Improving health care for trans and nonbinary individuals
Western researchers and nurse practitioner at Women’s College Hospital collaborate to identify and eliminate barriers that trans and non-binary people face in the health care system
Transgender, gender-diverse and non-binary individuals are becoming more visible in Canada. While they have received increased recognition and acceptance in recent years, these individuals continue to face barriers in many areas of society – particularly in accessing high quality, appropriate health care.
Two researchers at Western University are collaborating with a nurse practitioner at Women’s College Hospital to explore trans-related health concerns and the barriers that trans and non-binary individuals face when seeking health services. This includes the challenges encountered by individuals who undergo transition-related surgery in finding proper post-operative care.
This research will support the development of an inclusive and accessible healthcare system where trans and non-binary individuals receive high quality care that addresses their needs.
In recent years, the population of transgender, gender-diverse and non-binary individuals within Canada has become much more visible. Though the recognition of this community has increased, trans people still experience serious barriers in their daily lives — particularly in the area of health. Whether it be physical or mental, a lack of accessible and quality health care is a common experience among trans individuals. This problem is partly due to the knowledge gaps that remain about trans health and trans experiences in Canada, with unanswered questions about post-transition surgery care and complications.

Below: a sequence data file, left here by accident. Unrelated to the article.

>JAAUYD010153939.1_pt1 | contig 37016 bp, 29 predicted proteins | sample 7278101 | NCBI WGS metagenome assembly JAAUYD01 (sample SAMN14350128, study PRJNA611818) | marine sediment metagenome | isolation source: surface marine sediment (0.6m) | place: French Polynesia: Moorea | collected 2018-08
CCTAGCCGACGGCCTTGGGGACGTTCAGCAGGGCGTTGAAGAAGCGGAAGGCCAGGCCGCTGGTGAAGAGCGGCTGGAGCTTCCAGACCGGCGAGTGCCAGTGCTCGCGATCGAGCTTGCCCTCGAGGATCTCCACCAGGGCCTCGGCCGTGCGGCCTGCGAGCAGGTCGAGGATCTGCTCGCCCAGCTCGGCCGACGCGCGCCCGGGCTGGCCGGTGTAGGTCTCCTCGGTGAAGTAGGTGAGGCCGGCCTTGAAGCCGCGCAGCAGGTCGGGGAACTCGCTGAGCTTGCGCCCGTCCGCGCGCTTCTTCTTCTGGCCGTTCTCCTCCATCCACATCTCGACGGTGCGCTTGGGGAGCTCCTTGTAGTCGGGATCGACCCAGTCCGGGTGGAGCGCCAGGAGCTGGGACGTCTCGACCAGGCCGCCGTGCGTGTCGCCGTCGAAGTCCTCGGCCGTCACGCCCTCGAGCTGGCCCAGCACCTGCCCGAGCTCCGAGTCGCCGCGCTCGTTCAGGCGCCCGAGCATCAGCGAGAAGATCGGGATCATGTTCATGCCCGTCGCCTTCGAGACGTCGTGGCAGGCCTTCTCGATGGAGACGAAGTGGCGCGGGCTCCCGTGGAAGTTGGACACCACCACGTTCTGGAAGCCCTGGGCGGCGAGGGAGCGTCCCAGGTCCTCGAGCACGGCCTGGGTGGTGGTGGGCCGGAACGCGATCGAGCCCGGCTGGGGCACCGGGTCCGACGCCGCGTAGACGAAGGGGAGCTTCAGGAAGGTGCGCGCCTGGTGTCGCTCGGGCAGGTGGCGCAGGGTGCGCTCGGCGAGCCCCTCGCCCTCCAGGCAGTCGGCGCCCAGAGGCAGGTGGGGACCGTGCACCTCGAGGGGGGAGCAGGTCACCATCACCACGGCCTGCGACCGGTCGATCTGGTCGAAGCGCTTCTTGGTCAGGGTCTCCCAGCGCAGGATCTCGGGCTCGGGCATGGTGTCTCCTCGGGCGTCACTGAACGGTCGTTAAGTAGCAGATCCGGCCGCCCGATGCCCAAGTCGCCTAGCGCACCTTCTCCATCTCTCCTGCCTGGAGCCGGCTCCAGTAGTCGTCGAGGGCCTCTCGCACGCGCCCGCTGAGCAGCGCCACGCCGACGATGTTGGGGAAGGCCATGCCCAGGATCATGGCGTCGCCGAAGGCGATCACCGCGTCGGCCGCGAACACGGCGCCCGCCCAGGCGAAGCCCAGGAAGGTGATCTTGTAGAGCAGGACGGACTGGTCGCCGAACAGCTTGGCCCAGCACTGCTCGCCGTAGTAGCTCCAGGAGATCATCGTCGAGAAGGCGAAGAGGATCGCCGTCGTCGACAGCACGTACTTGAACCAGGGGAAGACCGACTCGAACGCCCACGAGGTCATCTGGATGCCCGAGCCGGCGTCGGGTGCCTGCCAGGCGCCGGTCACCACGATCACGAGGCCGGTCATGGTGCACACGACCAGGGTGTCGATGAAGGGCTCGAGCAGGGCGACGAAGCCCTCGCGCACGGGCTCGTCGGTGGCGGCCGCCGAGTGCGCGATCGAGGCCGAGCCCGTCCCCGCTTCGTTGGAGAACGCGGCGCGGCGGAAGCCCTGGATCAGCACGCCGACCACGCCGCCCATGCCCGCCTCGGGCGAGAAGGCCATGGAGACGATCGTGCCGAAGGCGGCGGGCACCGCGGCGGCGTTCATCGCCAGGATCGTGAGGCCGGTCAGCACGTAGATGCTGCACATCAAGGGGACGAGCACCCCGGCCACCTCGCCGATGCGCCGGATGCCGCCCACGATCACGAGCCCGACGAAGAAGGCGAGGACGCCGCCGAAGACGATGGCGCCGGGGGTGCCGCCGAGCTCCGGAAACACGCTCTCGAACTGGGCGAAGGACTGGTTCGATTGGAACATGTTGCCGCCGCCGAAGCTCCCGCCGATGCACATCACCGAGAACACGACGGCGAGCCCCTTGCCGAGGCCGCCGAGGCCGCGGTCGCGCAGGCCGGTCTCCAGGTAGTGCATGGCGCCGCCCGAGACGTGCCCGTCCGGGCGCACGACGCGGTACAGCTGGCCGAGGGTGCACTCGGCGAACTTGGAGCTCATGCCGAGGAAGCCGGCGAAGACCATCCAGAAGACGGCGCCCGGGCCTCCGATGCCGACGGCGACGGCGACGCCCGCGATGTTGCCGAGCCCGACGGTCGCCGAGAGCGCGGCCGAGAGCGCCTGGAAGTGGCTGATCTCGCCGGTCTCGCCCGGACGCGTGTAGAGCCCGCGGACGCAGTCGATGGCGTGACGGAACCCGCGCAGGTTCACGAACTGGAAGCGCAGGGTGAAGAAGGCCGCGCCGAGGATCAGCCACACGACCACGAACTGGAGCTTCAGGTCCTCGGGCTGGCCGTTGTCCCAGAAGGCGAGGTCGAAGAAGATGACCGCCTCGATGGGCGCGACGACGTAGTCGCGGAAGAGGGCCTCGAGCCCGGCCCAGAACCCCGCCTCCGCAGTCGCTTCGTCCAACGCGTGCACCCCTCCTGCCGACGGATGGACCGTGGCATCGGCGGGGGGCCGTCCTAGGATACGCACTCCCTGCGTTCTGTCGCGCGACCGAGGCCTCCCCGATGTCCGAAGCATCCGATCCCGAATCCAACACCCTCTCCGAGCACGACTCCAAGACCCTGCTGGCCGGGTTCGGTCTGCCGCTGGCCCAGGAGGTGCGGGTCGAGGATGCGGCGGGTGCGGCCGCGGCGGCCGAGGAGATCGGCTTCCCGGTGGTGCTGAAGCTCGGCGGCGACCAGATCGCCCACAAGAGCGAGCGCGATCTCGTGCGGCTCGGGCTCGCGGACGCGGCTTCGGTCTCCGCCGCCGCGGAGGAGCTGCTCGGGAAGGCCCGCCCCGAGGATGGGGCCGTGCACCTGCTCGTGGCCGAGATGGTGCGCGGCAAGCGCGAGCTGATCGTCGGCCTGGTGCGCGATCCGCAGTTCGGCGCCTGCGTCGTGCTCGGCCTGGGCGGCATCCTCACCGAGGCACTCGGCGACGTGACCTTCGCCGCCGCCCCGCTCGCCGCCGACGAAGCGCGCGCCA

Three individuals have devoted themselves to tackling these issues. With the aid of CIHR funding, two researchers at Western University — Dr. Greta Bauer and Dr. Jessica Prodger — along with collaboration from Emery Potter, a nurse practitioner, are exploring trans-related health concerns and working towards improving trans health and the quality of their care.
Listening to trans voices
For over a decade, Dr. Greta Bauer, a Professor at Western University, has been on the forefront of addressing trans health issues and rights in Canada. Currently, Dr. Bauer leads Trans PULSE Canada, a community-based survey of trans and non-binary people aged 14 and older across Canada. What started out as a provincial survey has grown into a national one with data on nearly 3000 people.
With nine different priority population groups, Trans PULSE Canada explores the different intersections within trans and non-binary communities and their health impacts. Currently, Dr. Bauer’s focus is on sex worker health and safety. Thanks to the study, Dr. Bauer and her team have captured specific experiences and community expertise and put forth evidence in support of changing federal laws surrounding sex work. They are doing similar work with other priority populations, such as trans and non-binary individuals, to improve access to primary care, emergency care, mental health care, and gynecological care.